Opuscolo POSPA_1_32

13-10-2004

11:23

Pagina 19

Seminarian from “St.Pius X” Major Seminary, Maputo, Mozambique, catechising the people.

Seminarians washing dishes at “St.Peter’s Propaedeutic Seminary”, Bontoc-Lagawe, Philippines.

19

Opuscolo POSPA_1_32

13-10-2004

11:23

Pagina 20

only one way of avoiding the consequences: preparing clergy in every mission. «Why did they not listen to Rome after the warning cry of Fr. De Rhodes?» Why did they persist in «this foolish opposition to the indigenous clergy» on the part of some obstinate people who were very close to heresy and who fostered so much evil in simple souls. 9. The awesome project of the Society of St. Peter the Apostle The work of the indigenous clergy, referred to by Msgr. Cousin in his letter of 1st June 1889, began to occupy the minds of Jeanne and her mother, the way embarked upon would have solved the central problem of the Mission: continuity. The society which Jeanne was about to found was in perfect harmony with the teachings of the Popes and the policy followed by Propaganda Fide, in the attempt to transform the missions in the local Churches. The necessary condition, obviously, was a local clergy. To understand the importance of this, it was necessary to wait for the ecclesiological vision of Vatican II. The foundation of the Society passed through various phases: first of all, in order to satisfy the request of Msgr. Cousin and other missionaries, they collected scholarships for seminarians and packed up Church ornaments for the missions. Jeanne speaks, convinces, arouses. Above all, she gives herself as a victim for the success of this splendid idea that she finds underlined in the words of Pope Innocent XI, written to one of the first Vicars Apostolic of the Far East: «I would prefer to see the ordination of one single priest in those regions, than to hear of the conversion of fifty thousand faithful». The idea, like a conversion, overwhelmed her: Jeanne sought out inner space so as to dialogue with God. She understood that her Society should not be limited only to Msgr. Cousin’s Japan, but should extend its vision to the missions of the universe, since the whole missionary world needed priests. 20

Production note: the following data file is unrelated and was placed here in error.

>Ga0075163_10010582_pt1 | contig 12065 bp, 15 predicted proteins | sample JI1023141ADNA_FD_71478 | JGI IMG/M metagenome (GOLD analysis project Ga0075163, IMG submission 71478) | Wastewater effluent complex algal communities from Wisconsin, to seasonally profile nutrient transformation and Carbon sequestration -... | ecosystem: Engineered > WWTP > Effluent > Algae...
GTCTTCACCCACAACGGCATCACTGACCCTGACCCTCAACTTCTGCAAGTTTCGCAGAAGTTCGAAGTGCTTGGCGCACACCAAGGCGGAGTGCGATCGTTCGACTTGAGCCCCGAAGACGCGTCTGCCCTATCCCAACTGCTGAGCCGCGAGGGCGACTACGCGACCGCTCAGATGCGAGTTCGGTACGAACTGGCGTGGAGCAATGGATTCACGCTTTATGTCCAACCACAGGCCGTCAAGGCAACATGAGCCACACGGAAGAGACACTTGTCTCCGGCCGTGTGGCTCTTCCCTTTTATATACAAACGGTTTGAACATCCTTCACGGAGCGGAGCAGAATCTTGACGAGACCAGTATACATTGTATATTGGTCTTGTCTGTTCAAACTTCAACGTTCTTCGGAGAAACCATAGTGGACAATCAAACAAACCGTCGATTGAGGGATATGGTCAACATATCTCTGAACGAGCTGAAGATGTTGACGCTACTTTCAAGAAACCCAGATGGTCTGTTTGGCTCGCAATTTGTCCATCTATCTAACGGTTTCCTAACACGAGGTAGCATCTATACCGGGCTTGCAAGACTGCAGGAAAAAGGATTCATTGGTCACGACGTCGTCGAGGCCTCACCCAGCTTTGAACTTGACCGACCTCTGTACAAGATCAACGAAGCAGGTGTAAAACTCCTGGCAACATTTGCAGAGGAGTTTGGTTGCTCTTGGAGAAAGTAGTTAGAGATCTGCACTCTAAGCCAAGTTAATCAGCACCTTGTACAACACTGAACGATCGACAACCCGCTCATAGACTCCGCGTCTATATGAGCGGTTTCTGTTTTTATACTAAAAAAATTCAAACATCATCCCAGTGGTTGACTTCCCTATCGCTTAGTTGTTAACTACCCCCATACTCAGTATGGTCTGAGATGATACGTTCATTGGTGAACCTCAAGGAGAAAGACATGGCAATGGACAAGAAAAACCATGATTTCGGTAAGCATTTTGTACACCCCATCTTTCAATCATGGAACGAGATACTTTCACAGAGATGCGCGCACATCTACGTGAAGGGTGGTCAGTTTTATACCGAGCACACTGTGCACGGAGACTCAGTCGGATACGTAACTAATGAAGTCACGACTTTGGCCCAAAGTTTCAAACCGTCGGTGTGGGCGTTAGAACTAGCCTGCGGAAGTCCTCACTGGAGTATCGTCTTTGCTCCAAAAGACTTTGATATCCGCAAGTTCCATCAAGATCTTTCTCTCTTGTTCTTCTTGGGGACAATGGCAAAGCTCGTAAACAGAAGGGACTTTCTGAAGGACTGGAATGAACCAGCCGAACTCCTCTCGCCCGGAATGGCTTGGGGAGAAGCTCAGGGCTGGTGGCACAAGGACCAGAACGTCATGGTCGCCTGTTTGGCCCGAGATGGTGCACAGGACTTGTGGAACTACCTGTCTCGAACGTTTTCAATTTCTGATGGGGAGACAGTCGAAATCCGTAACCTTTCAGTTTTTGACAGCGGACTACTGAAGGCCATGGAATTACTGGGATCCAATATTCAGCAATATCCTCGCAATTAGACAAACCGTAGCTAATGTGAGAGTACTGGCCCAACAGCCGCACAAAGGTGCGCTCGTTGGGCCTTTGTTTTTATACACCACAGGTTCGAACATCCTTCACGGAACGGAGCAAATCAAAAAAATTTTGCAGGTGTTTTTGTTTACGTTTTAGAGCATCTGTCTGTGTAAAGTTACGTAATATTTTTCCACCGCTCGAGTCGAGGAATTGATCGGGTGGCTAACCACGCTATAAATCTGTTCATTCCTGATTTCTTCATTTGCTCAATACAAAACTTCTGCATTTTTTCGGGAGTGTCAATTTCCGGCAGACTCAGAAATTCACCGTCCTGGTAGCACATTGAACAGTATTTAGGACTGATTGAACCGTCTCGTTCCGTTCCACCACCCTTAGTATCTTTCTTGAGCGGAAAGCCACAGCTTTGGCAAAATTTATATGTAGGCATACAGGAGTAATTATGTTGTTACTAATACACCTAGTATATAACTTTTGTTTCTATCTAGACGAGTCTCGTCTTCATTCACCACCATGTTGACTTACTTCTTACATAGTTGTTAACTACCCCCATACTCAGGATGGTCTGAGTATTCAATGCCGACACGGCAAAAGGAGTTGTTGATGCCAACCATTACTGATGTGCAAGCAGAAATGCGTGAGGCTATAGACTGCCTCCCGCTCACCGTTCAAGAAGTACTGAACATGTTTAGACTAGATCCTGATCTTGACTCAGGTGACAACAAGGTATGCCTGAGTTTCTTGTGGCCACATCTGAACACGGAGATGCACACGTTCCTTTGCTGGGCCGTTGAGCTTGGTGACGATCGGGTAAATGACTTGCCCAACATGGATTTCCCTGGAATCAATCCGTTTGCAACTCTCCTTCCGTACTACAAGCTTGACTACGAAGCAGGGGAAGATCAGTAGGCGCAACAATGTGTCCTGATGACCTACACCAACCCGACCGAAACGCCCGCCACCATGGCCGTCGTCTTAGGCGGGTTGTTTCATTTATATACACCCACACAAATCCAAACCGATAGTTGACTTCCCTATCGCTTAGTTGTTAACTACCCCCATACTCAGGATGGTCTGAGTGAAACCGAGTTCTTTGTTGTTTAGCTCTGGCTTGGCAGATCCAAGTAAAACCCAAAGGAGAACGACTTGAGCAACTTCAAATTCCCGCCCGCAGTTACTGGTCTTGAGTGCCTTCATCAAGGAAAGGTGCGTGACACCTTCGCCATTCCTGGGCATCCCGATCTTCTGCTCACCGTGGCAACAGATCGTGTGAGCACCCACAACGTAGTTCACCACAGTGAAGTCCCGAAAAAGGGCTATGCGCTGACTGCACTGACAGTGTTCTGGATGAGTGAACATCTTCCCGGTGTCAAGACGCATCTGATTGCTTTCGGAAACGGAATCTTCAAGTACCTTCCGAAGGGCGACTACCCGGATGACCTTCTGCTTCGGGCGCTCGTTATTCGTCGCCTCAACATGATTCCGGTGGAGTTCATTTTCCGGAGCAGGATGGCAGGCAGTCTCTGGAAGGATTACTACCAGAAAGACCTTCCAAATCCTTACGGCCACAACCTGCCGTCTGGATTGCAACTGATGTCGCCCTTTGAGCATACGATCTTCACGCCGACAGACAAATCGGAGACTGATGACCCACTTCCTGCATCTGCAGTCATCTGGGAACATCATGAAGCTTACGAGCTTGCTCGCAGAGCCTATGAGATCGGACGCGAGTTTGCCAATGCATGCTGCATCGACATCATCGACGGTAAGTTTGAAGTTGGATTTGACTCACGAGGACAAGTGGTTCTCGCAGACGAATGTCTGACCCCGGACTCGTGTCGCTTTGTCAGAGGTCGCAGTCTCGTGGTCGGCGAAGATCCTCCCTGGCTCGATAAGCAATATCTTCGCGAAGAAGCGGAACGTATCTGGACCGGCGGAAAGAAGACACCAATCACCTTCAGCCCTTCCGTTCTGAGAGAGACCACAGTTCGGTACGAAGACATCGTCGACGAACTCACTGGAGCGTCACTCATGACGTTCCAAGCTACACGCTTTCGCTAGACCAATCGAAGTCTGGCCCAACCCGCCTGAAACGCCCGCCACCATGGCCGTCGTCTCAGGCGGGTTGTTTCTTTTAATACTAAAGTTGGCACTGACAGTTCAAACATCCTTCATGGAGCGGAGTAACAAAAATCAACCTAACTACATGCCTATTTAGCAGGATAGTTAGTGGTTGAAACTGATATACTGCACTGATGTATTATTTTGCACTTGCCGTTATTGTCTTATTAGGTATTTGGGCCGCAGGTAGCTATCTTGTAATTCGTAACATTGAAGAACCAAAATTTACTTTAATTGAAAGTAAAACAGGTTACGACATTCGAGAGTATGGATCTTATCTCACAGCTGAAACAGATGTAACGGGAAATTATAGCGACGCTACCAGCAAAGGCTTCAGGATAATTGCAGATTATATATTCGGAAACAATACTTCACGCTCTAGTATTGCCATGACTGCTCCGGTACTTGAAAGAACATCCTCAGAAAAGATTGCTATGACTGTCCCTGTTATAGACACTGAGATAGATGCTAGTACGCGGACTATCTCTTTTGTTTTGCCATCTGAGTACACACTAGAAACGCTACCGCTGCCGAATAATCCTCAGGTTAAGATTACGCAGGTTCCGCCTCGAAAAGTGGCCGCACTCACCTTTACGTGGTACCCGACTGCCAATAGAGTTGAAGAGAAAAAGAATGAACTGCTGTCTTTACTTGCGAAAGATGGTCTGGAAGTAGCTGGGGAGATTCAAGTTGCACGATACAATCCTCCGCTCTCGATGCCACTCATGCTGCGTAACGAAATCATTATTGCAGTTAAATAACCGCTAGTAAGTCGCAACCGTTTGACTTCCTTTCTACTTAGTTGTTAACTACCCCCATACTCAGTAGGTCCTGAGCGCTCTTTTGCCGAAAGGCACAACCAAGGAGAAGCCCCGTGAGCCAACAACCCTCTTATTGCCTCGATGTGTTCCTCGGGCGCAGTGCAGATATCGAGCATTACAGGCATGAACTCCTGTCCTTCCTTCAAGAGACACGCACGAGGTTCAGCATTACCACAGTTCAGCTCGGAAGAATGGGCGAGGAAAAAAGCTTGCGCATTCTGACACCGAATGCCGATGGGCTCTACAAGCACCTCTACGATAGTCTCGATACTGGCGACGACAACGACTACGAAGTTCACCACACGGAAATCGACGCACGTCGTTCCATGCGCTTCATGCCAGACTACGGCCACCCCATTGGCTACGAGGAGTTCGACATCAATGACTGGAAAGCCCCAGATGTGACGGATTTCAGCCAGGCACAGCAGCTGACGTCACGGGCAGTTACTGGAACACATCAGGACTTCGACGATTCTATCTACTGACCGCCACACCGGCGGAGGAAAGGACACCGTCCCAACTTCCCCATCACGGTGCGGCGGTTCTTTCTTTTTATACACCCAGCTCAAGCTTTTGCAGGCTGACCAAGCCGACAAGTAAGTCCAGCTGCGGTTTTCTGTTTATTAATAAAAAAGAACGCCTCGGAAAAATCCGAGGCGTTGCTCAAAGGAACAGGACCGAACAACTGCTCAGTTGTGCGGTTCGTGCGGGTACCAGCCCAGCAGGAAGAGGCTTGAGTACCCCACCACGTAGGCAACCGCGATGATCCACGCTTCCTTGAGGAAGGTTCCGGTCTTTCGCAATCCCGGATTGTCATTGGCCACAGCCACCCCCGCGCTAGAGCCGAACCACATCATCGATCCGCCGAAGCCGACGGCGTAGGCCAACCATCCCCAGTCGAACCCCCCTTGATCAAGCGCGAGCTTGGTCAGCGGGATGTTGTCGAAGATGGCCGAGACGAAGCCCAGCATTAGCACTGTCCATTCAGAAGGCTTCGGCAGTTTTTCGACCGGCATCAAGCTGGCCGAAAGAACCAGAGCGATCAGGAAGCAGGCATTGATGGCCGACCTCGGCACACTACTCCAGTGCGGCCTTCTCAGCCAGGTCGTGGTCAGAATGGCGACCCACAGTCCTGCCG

Opuscolo POSPA_1_32

13-10-2004

11:23

Pagina 21

10. The Project lands in Rome In a climate of almost general indifference, the news that, in the heart of France a movement for indigenous priests was emerging, did not pass unobserved. The Nuncio in Paris invited the Bigard promoters to put their intentions in writing. Thus came into being the report dated 1st February 1892. In the preliminary phase of the projects, the foundation of a Community of St. Peter was proposed to which «Pious women who intended to renounce the world» and «dedicate their fortunes or part of them along with their work to the indigenous clergy» could be called. «I would find it absolutely contrary to the spirit by which we should be animated - writes Jeanne - to save for one’s own future, while priestly and religious vocations are being lost for lack of financial means».

Pastoral work in the hospital for the Deacons of St.Paul’s Kinyamasika Major Seminary, Fort Portal, Uganda.

21

Opuscolo POSPA_1_32

13-10-2004

11:23

Pagina 22

The Pontifical Society of St. Peter the Apostle grants an annual contribution (“Ordinary Subsidy”) for the maintenance of each seminarian studying in the Seminaries located in mission countries.

22

Opuscolo POSPA_1_32

13-10-2004

11:23

Pagina 23